thanks for this nostalgic experience

  2. That one was NOT toooooooooo long. Good one indeed. Infact we have ‘live’ experiences to share with you. mischievous. If I start a blog on ‘My experiences with Indian Railways’, surely I can bring out a couple of volumes. We had arrived from Tirupati this afternoon. This time also we had bitter experiences. One may wonder as why I share such experiences. If at all somebody is able to learn from other’s bitter experiences……….

    We had in our group, my mother-in-law (SR CTZN), a lady with an infant (my spouse and the kid) two of my elder children, a sick lady (could walk only in slower pace) & her husband. The arrival time of the train was 00:35 hrs and we were waiting at the PF1. However since there was no announcements, we checked up with the ENQ office and found that the train is reaching at 01:35 hrs at PF3. We all were waiting in PF 3 (DISPLAY WAS ALSO SHOWING THAT THE TRAIN IS REACHING PF3 – Train No. & Coach Position). Inspite of this there was an immediate announcement informing us that the Train “will” reach PF1 (infact we could see the train slowly moving towards PF1.) . All the passengers were panickly running to catch the train. I told my wife to come slowly and instructed my elder son (11 years old) to bring his nanny.

    I rushed to the Dy Stn Mgr Room and shouted at him (with decent shouting and without any bad remarks). I got wild when he said that ‘the display is beyond his control’. I informed him to help the passengers, instead of troubling them like this. What he said to me was that he can delay the train by 5-minutes. On reaching the PF1, I brought my mother-in-law and wife so that he is convinced such passengers are travelling in ‘INDIAN” rail.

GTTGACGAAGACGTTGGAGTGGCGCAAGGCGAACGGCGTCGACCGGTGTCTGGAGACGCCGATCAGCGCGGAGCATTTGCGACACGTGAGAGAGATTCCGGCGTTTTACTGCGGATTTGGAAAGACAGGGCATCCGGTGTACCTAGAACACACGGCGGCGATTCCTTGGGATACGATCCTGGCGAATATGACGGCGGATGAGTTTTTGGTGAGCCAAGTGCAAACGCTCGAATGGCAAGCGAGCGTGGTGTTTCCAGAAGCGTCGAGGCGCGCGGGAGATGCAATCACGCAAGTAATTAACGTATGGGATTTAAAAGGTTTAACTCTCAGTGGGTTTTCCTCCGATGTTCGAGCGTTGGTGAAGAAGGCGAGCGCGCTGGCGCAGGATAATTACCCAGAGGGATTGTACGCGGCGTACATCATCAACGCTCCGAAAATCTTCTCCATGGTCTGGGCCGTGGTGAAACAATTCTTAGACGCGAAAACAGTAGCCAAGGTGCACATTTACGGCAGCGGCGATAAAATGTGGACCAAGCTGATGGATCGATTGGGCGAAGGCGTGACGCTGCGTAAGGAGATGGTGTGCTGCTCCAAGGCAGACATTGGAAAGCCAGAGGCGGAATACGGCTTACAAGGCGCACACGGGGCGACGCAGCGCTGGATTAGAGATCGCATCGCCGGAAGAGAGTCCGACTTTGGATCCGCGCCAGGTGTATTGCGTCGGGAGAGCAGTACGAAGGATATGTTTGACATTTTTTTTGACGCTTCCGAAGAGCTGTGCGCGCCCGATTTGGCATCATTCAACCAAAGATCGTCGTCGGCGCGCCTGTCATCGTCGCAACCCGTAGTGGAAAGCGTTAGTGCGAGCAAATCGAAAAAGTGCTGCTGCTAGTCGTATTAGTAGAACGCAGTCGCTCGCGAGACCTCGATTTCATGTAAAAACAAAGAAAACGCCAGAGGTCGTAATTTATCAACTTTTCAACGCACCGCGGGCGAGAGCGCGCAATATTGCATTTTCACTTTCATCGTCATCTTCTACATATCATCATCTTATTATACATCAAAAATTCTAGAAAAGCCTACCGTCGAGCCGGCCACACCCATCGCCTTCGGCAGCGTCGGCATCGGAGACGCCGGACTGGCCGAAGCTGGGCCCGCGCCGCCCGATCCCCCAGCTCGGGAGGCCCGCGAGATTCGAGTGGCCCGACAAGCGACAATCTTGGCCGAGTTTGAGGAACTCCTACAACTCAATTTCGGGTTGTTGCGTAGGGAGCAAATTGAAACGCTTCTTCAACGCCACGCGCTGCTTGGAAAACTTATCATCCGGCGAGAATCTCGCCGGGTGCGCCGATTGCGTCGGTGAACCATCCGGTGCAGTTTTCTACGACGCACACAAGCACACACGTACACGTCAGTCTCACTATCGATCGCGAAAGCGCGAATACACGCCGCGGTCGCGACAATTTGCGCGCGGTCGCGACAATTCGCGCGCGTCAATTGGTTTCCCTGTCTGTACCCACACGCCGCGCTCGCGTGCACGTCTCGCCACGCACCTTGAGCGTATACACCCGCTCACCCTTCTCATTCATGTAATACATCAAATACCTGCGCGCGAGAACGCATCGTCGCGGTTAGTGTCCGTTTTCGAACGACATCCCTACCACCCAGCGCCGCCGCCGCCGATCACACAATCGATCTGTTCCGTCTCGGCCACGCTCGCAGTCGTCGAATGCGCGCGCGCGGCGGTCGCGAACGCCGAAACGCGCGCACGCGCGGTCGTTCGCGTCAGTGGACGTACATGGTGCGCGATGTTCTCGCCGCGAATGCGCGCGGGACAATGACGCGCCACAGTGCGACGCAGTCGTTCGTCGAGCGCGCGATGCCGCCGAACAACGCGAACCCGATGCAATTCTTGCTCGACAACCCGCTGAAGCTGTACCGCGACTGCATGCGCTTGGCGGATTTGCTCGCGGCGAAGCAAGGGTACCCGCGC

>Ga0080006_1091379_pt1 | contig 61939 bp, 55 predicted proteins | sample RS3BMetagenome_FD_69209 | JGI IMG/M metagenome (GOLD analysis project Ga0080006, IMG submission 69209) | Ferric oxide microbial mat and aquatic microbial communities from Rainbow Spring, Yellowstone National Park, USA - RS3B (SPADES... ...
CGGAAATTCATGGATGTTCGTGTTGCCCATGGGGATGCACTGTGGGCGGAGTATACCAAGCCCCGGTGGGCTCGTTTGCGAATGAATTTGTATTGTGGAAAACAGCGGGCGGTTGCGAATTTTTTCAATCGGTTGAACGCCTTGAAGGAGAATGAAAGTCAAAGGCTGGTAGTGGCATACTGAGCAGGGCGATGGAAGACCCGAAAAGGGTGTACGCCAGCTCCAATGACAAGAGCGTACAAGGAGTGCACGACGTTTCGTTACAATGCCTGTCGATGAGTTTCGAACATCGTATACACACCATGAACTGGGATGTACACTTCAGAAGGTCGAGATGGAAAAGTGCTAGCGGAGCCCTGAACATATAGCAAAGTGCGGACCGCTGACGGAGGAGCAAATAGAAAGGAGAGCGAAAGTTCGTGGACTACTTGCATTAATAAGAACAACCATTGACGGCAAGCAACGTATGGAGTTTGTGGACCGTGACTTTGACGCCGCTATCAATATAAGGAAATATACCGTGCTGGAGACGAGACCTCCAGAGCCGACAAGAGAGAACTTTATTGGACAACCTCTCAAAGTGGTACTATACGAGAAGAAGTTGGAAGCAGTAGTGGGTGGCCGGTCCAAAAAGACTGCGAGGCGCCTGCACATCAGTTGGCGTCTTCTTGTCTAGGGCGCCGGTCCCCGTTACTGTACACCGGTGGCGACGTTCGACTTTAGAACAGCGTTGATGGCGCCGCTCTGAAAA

What pained me wasnot all these things! There was not even a single soul complaining about such mischievous acts of the staffs.

    Whom I should complaint?, to the Railway Minister, or to the Women & Health Ministry or the Ministry of Social Justice & Power or to the Ministry of Welfare. Or to the Railway Safety Commissioner (to that matter, the passengers safety is put into thin air by such in-human acts). Please note that this is not the first time such incidents happens to me.

  3. Superb Rekha, very good Travel Piece.I just loved the way you write this piece. Do you have any photos to go with
    pazhamporis at Palakkad, oily vadas at Erode, sliced cucumber spiced with red chilli powder and rock salt at Ballarshah, pulihora at Vijayawada or the kulhad chai in West Bengal…

    1. thanks siva 🙂 love doing travel stuff… but don’t get to travel much… no. i have no photos of these experiences. no camera back then 😦 perhaps if i do a train journey this time… will make sure to click many pics…

  4. no, no, no… i have seen gujrati families with little kerosene stoves. can never forget that sight. at the ooty train station, they were sitting and making hot theplas.
    love, love train journeys. some of my nicest crushes were on fellow passengers, travelling mds-blore-mds.

    1. oh! these gujjus sure are ingenious! hot theplas on the station… wow! yup! train journeys have a charm of their own… and, ah! crushes!!! i really wish i could go back in time!!! thanks for ur comment 🙂

  5. very nice indeed. I ahve spent a lot of time on the train too travelling from boarding/hostel in Mangalore to Kannur.

  6. Dear Rekha,

    Thank you for your comments posted on my latest blog. There is a coincidence. Last fortnight, I wrote something related to a train journey. Kindly visit http://www.renjithps.blogspot.com and check out “The Protruding Suitcase”!! I spotted it because I saw your mention on “Pazhampori” at Palghat Station, which I also did!!

    That was really nice!

    Well, this post of yours took me to another train journey back home… Thanks much.

    Best Regards,
    Renjith, Bahrain

  7. Good one. You transported us to the second class compartment of the great Indian railways. Along with viewing the world through the iron window, what is equally enjoyable on a train journey is the sleep on the upper berth. The chuckling and the rocking of the train could be a great sleep inducer.